Event: New Practices New York 2008, Urban A&O, The Agency of Constraints
Location: Hafele New York Showroom, 08.13.09
Speakers: Joe MacDonald — Principal & Founder, Urban A&O
Organizer: AIANY New Practices Committee
Urban A&O is bringing a new set of parameters to the table by exploring designs through parametric modeling. Founded in 2002, the firm combines teaching, research, and practice, and recently received special honors from the New Practices New York jury. Urban A&O primarily uses CATIA, software typically used by the aerospace and automotive industries, and Gehry Technologies’ Digital Project. This 3-D modeling software allows them to design complex forms and manipulate interior and exterior skins in a variety of materials: glass, metal, titanium, and fiberglass.
“Bone Wall,” which was sponsored by the Harvard Graduate School of Design where MacDonald is an associate professor, was the project that launched the firm. It explores the relationship between surface and depth through pattern making, both intrinsically and multi-dimensionally. Beginning with a base cell comprised of six triangular “horns,” the form of the structure is manipulated through parametric modeling to examine the effects of light and surface.
For the Johnson & Johnson Pavilion at the 2008 Beijing Olympics, Urban A&O used digital modeling to engage the human scale. Sited amid a bamboo forest on the Olympic Green, visitors first encountered a water garden before wandering through the building on a ramped “ribbon” on which the high-tech, interactive exhibition “The Caring World” was displayed. Light filtered in through a fritted glass skin. The experience culminated with a “cloud garden” on the roof, which incorporated water fountains, misting pools, bamboo, and wild grasses, as well as strip lighting along the floor for a multi-sensory experience.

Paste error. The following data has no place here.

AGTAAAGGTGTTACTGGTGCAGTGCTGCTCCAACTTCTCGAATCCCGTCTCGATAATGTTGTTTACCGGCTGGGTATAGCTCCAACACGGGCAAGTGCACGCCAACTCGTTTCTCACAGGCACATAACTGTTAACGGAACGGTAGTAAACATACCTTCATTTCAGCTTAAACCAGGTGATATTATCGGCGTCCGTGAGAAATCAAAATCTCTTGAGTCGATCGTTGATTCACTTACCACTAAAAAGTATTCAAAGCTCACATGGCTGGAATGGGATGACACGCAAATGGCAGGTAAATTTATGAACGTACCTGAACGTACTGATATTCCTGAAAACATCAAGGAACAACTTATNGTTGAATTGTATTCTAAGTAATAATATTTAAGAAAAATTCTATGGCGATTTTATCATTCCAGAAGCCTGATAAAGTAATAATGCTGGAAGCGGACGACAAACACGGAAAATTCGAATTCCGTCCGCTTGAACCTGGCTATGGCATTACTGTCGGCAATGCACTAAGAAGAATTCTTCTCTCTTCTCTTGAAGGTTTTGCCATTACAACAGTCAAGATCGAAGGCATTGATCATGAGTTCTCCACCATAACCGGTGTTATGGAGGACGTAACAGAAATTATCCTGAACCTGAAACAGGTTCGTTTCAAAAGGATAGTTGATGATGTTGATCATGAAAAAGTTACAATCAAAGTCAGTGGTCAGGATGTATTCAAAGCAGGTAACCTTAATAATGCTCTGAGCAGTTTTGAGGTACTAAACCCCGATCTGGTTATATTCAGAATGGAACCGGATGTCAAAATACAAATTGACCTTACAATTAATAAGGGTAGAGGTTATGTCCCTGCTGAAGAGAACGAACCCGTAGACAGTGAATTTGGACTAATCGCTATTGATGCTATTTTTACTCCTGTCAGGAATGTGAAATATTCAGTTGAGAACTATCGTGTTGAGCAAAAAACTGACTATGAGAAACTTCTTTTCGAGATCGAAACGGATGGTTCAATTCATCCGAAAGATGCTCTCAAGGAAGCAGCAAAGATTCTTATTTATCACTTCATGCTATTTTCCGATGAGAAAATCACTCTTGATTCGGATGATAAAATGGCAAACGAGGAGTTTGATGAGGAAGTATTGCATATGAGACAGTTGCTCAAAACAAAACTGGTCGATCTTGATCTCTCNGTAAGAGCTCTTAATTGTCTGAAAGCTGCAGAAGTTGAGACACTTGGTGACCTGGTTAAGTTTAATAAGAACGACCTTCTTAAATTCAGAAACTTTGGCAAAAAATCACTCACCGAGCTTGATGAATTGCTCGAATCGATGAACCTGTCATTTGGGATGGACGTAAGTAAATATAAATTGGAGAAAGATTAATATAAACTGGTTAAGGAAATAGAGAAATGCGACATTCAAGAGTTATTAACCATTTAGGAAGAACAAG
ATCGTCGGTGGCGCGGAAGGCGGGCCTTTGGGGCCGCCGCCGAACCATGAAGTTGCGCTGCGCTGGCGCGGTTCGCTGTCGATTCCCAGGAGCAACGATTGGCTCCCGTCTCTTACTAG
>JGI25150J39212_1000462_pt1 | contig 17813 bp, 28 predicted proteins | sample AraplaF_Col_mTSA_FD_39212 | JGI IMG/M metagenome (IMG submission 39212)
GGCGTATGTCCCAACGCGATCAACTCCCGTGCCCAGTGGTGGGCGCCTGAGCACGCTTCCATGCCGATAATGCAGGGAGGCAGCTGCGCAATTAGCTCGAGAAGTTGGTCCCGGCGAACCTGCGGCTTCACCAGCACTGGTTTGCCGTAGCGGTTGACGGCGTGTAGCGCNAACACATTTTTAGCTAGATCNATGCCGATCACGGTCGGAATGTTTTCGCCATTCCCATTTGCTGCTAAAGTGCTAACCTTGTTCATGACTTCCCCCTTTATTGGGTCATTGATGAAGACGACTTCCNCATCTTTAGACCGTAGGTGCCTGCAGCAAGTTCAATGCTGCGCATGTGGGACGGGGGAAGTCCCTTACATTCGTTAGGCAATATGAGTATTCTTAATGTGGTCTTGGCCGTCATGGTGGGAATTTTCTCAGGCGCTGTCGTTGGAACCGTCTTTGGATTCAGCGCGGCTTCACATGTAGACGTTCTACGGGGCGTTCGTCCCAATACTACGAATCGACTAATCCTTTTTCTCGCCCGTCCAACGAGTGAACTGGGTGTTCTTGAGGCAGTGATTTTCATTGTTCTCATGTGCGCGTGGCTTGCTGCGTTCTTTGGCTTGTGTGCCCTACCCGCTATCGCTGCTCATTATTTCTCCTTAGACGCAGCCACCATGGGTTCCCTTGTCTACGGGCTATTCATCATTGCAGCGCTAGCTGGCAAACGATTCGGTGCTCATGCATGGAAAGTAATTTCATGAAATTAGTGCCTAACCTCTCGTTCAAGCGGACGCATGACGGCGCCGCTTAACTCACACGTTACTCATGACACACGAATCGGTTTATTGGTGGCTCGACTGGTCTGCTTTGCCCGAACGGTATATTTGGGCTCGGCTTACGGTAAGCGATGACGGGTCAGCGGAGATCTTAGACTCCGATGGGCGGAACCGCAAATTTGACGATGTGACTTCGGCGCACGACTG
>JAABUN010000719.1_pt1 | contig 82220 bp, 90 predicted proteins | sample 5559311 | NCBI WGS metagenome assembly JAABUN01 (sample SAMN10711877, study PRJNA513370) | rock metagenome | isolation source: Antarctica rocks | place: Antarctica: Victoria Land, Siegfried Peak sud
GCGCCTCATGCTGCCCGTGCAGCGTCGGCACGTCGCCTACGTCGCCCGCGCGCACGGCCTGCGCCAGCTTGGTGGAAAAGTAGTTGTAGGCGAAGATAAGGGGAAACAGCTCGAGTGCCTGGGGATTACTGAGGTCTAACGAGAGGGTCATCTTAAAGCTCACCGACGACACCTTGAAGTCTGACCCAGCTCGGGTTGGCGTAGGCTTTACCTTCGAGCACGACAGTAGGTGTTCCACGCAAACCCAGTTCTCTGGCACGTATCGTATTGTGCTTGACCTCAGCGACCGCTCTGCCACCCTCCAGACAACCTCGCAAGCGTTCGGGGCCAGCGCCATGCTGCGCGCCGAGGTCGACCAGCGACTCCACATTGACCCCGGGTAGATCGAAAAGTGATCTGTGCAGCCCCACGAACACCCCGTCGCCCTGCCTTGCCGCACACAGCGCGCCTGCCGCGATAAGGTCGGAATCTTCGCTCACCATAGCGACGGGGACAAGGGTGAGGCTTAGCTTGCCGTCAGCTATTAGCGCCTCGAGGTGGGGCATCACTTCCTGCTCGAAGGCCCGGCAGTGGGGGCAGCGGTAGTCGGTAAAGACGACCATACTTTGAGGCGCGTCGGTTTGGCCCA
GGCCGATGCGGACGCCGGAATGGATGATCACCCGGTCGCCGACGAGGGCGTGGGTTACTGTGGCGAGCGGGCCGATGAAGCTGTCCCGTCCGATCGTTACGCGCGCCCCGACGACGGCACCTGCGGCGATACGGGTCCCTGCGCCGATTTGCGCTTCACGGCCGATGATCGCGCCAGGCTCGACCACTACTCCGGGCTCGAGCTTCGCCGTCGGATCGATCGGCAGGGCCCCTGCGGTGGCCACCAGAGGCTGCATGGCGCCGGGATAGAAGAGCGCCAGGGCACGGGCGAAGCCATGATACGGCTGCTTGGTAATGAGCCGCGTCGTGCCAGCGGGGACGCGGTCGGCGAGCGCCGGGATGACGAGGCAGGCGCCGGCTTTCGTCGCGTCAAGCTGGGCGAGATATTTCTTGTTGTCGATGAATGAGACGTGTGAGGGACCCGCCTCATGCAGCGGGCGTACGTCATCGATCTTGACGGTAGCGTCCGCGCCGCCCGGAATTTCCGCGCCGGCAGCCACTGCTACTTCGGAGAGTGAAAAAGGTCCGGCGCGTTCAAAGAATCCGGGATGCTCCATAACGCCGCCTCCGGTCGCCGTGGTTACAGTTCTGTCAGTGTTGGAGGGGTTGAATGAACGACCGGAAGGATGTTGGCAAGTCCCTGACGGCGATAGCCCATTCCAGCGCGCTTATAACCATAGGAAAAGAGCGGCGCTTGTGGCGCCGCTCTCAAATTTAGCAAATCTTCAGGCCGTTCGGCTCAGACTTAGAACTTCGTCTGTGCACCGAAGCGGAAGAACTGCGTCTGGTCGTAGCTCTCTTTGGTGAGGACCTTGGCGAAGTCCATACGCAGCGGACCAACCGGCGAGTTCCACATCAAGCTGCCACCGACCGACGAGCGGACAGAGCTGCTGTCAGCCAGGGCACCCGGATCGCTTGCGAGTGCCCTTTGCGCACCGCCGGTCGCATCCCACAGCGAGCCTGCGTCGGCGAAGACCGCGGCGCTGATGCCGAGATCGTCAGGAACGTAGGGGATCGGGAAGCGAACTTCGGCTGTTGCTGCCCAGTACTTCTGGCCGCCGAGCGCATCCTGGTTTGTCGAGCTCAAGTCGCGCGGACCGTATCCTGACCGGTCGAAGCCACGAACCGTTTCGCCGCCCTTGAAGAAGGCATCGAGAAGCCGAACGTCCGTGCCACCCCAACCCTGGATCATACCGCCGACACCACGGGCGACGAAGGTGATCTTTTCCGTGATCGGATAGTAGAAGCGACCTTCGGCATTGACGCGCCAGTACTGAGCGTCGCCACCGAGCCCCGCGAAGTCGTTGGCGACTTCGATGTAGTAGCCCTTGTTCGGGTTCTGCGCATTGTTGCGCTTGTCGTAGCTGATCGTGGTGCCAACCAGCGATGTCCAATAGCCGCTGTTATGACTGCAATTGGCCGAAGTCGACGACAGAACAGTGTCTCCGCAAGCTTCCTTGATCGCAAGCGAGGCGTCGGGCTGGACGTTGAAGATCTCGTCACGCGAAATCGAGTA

Water Planet, an exhibition area within the Steinhart Aquarium at the California Academy of Science by Renzo Piano Building Workshop, is a “multimedia aquarium experiment,” according to MacDonald. Comprised of wall clusters and centerpiece elements, the exhibition invites visitor interaction in line with Piaget’s theory of Constructivism, which maintains that children learn through interaction with physical stimuli, MacDonald explained. Urban A&O developed a flowing wall plane inspired by the water it contains. Interestingly, the fish responded to the design as much as the visitors, clustering near the openings.
Always experimenting, Urban A&O is currently developing a composite material made from balsa wood, fiberglass, and polyurethane. Projects on the boards include a building design and landscape plan for Crosscurrents Park in Florida, and Club Stejarii, a spa and health club in Romania.